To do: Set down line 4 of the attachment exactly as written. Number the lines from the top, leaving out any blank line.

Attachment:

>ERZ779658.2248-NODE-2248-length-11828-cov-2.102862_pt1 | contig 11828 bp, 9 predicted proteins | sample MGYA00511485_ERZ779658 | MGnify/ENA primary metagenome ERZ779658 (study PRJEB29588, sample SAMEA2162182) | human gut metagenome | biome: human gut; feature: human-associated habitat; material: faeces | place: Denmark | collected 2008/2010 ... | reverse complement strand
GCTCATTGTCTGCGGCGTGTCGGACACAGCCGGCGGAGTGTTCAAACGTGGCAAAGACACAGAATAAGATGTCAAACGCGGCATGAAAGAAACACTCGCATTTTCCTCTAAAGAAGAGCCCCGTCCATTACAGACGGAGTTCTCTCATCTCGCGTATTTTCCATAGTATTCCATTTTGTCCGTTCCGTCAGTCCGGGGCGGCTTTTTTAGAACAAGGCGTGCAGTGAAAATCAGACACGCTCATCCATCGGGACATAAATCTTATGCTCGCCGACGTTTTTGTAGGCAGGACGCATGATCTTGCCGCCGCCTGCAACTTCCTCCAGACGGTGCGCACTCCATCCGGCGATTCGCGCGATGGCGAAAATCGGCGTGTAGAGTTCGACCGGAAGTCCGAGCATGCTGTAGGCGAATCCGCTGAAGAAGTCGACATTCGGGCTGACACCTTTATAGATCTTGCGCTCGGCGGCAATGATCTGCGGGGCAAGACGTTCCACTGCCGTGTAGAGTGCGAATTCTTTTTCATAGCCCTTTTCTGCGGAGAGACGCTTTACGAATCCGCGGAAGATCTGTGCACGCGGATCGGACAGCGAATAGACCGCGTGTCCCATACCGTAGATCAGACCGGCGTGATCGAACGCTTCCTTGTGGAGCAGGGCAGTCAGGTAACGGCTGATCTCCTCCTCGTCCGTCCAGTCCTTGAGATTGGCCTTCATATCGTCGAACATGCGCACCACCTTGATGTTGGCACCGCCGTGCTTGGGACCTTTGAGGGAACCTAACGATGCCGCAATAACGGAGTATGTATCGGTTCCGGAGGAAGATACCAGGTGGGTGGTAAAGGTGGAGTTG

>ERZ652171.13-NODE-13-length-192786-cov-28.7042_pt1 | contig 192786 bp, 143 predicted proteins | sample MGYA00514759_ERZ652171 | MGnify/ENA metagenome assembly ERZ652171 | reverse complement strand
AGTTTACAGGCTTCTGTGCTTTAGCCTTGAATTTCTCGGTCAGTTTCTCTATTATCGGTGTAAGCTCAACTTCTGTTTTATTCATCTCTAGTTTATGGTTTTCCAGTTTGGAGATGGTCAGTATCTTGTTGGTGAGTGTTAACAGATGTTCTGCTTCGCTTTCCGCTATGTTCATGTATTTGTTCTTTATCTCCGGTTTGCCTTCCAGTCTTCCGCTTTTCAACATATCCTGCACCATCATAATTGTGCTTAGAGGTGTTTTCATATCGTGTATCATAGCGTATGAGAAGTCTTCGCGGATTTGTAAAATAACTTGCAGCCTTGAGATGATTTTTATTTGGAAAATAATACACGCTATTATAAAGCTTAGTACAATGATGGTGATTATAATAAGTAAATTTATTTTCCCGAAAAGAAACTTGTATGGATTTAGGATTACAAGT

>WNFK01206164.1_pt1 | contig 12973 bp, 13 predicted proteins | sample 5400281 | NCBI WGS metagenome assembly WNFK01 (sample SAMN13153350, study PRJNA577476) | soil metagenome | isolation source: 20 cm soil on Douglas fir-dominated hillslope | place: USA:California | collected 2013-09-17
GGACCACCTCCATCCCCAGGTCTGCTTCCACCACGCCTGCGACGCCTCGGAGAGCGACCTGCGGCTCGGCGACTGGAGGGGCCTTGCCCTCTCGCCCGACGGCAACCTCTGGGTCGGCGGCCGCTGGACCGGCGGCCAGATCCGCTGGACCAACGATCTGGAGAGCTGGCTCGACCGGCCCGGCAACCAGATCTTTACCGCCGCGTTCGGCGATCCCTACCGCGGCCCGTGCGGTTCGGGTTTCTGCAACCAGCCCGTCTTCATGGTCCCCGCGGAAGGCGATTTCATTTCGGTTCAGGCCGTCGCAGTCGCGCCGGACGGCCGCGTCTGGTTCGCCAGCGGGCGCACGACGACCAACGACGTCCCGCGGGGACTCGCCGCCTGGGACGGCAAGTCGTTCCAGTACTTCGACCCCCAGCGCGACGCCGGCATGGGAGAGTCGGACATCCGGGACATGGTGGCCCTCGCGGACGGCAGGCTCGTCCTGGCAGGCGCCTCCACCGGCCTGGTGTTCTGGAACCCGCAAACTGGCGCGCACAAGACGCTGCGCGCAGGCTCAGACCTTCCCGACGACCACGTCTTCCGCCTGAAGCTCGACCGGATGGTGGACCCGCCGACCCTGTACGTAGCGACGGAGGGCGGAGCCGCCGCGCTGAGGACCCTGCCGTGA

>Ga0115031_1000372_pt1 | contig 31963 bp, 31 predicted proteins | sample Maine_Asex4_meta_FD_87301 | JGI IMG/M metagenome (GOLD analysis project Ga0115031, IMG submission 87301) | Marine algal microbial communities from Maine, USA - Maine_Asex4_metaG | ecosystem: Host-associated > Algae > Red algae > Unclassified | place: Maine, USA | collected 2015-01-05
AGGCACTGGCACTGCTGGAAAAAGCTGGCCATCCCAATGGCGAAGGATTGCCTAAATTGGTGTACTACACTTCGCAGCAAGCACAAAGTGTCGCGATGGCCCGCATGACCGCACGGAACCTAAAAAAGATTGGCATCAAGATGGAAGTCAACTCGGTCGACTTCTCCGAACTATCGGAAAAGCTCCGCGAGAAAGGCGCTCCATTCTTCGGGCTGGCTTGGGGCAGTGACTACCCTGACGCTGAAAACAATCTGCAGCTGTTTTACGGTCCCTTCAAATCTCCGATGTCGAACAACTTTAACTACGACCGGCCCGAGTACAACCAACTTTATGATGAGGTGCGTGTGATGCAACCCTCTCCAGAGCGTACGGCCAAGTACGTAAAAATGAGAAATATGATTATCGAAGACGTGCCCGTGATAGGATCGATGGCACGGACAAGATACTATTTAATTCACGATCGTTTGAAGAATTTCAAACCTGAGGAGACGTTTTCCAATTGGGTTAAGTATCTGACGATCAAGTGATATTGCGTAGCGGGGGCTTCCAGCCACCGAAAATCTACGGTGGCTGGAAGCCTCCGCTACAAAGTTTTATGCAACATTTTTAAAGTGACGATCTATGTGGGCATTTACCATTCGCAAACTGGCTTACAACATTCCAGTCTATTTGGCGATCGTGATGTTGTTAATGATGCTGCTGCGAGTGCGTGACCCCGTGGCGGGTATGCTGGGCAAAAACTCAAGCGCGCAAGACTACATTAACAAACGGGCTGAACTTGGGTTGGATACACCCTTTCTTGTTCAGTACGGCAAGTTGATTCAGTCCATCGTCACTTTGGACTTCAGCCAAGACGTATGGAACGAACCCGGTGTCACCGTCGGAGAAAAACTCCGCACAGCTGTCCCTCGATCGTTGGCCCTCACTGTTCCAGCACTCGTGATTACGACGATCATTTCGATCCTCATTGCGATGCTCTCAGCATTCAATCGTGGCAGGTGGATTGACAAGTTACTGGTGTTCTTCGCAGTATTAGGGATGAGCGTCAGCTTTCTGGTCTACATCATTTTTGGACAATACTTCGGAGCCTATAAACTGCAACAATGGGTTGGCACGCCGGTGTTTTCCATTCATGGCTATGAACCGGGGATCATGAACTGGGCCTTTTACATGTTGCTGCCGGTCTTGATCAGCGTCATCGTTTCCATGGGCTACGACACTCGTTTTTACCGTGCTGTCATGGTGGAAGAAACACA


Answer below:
AGTTTACAGGCTTCTGTGCTTTAGCCTTGAATTTCTCGGTCAGTTTCTCTATTATCGGTGTAAGCTCAACTTCTGTTTTATTCATCTCTAGTTTATGGTTTTCCAGTTTGGAGATGGTCAGTATCTTGTTGGTGAGTGTTAACAGATGTTCTGCTTCGCTTTCCGCTATGTTCATGTATTTGTTCTTTATCTCCGGTTTGCCTTCCAGTCTTCCGCTTTTCAACATATCCTGCACCATCATAATTGTGCTTAGAGGTGTTTTCATATCGTGTATCATAGCGTATGAGAAGTCTTCGCGGATTTGTAAAATAACTTGCAGCCTTGAGATGATTTTTATTTGGAAAATAATACACGCTATTATAAAGCTTAGTACAATGATGGTGATTATAATAAGTAAATTTATTTTCCCGAAAAGAAACTTGTATGGATTTAGGATTACAAGT